I buy books for inspiration, an idea, a thought, a slight nudge to try something I’ve never made before. 

This time it’s the charlotte. I always found them adorable, tied with a ribbon sash looking very girly. There are four layers in this charlotte – an alternating cake and raspberry mousse. Sadly the recipe I based this dessert on had problems and the book is going to be re-issued later, luckily I was informed that I would be getting a replacement for free.

The problem I had was with the mousse, I knew the recipe read kind of iffy and the end product didn’t look very promising. But I already made my sash of lady fingers and I’ve also torte the cake into layers, all that was needed now was a luscious mousse. Darn if I’d let them go to waste. I decided to salvage my mousse in the only way I knew how, folded in more whipped cream (to which I added some sugar to offset the additional cream) and prayed that it will set … and it did … beautifully.

Top with some fresh raspberries  and voila, a gorgeous dessert I wouldn’t mind taking to that next dinner party.

Defining my sweet tooth

Caramel sauce, riz au lait, caramel apples

Warning: Possible rambling post!

Many people get the wrong impression that because I love to bake, I have a big sweet tooth. Sure there are times when I have no choice but to survive on cupcakes for a day but that doesn’t mean I did not want something else, like deep fried pork belly for example.
{Confession: I have a continued addiction to the Coke soda which I am trying control because too much high-fructose corn syrup couldn’t be too good for you and any iterations of it from diet to coke-zero are simply not acceptable. I’m able to curb my craving to some degree with sparkling water so it must also be partly the fizz that I like.}
The truth is I’m very picky with the desserts I put into my mouth. I do not have the metabolism of a bird but I am not afraid of sugar either, my motto is to make every bite count so I want to be satisfied with just a few bites {although for some desserts that really have my number, I’m doomed to overeating}.
If you shove a cupcake laden with American buttercream in front of me, I could feel my throat constricting and my teeth hurting. Giant cookies have no appeal to me and when I see them bunched together in some plastic containers at our finer supermarkets, I find myself wondering if people really eat those. Why not just eat a spoonful of sugar since there really is no other taste that can be gleaned from them.

Apple Cake

So do I have a sweet tooth?

Let’s see:
I love chocolate. {who doesn’t, but I know some who don’t} My favorite form of chocolate desserts are: brownies, pots de creme, chocolate lava cake, chocolate torte (not cake), pastry cream and let’s not forget hot chocolate which I did a comparative study of when I was in Paris {yes, I’m one lady who takes her hot chocolate very seriously.}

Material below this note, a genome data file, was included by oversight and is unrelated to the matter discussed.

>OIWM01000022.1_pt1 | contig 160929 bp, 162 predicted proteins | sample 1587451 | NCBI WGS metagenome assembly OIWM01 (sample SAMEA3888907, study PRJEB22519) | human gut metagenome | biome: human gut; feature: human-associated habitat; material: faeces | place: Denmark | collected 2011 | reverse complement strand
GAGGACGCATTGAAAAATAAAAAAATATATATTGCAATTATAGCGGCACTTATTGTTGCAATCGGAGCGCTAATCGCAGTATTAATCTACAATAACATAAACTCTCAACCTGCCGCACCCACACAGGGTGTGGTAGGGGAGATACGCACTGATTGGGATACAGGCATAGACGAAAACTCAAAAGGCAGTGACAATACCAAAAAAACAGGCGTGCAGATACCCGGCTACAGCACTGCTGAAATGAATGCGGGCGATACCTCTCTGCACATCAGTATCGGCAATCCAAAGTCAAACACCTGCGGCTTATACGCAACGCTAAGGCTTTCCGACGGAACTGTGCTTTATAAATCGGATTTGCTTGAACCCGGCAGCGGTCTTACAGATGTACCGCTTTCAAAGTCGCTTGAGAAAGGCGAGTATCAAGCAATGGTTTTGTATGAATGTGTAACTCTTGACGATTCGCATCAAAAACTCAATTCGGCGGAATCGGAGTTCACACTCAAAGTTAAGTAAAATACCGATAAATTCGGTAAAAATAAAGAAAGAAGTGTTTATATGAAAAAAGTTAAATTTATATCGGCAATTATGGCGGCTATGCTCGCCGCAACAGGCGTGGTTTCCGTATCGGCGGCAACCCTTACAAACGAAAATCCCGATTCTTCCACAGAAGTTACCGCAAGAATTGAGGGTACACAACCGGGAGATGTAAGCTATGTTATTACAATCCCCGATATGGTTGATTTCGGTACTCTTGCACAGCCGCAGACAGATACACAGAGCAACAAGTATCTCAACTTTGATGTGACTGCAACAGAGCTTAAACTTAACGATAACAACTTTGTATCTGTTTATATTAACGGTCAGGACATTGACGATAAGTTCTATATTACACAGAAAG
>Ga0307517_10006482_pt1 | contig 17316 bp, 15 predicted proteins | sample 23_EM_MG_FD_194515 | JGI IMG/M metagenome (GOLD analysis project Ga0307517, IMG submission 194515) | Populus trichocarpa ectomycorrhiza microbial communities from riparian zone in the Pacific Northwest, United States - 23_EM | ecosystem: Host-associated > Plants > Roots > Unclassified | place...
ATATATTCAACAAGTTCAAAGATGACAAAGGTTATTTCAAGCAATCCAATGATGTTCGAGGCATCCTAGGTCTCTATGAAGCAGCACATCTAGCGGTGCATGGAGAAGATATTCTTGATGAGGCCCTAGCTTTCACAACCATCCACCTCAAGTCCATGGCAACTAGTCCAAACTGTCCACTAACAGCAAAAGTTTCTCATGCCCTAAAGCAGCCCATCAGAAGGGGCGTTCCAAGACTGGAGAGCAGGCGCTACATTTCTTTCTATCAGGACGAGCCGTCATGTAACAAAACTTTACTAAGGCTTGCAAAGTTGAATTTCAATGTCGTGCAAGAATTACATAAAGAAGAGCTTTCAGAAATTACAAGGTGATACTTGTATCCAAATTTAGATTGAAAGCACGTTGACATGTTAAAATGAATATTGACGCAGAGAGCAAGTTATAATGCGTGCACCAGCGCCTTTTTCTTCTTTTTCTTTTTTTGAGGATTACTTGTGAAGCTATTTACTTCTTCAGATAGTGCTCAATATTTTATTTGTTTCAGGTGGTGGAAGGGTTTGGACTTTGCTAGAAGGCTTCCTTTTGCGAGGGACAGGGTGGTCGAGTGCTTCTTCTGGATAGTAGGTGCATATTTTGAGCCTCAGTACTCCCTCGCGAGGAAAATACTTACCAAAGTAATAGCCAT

I think I love chocolate in rich concentrated form so just a little of it goes a long, long way.

I love cream. Whipped cream, creme fraiche, mascarpone cream, vanilla pastry cream – specially when they are mixed with fruit.

I love yolk-based desserts – creme caramel, ice cream {certain flavors only but vanilla made with real vanilla beans is always a favorite) and pastry cream.

I guess by now you are all saying: “We get it, you like pastry cream.” This is probably why I don’t sell any desserts made with it, the temptation is too strong I’d probably eat the whole bowl even before it gets into the dessert.

I cannot stand doughnuts but I love beignets. Go figure. I peel the glaze off the doughnut before I eat it if I’m desperately hungry enough in the morning {not much left of the donut when you remove the glaze} but I’d eat two huge beignets from Lousiana Flair in a heartbeat.

Rice pudding

I love rice pudding. There’s this Filipino snack called champorado which would probably be the equivalent of chocolate rice pudding – and I could eat it with “gusto” any time of the day. Rice pudding is a dessert staple in Parisian restaurants and one way to test the right consistency of a good rice pudding is if you could stand a wooden spoon in it. Also the rice shouldn’t be overcooked and should still have some “bite” to it so risotto rice, like arborio, is typically the best one to use.

Of course, I’m saving the best for last.

I love tarts and apple pie, specifically my mom’s apple pie. My heart quivers when I see apple anything on the “sweets” menu. “Comfort me with apples” is definitely true when it comes to my dessert choices. Which is why I couldn’t wait to make these “apple-y” creations from Dorie Greenspan’s new book, “ Around My French Table”.


The recipe for Marie-Helene’s Apple cake can be found here. I didn’t have the right size pan which was probably why there wasn’t enough cake batter to cover the cake, but I did like the abundance of apples in this recipe.

Lotsa apples!

However, it was a simple rice pudding that had me in a tizzy for dessert for two days in a row. I’ve also  realized another aspect of dessert that tickles my fancy: hot and cold desserts in one.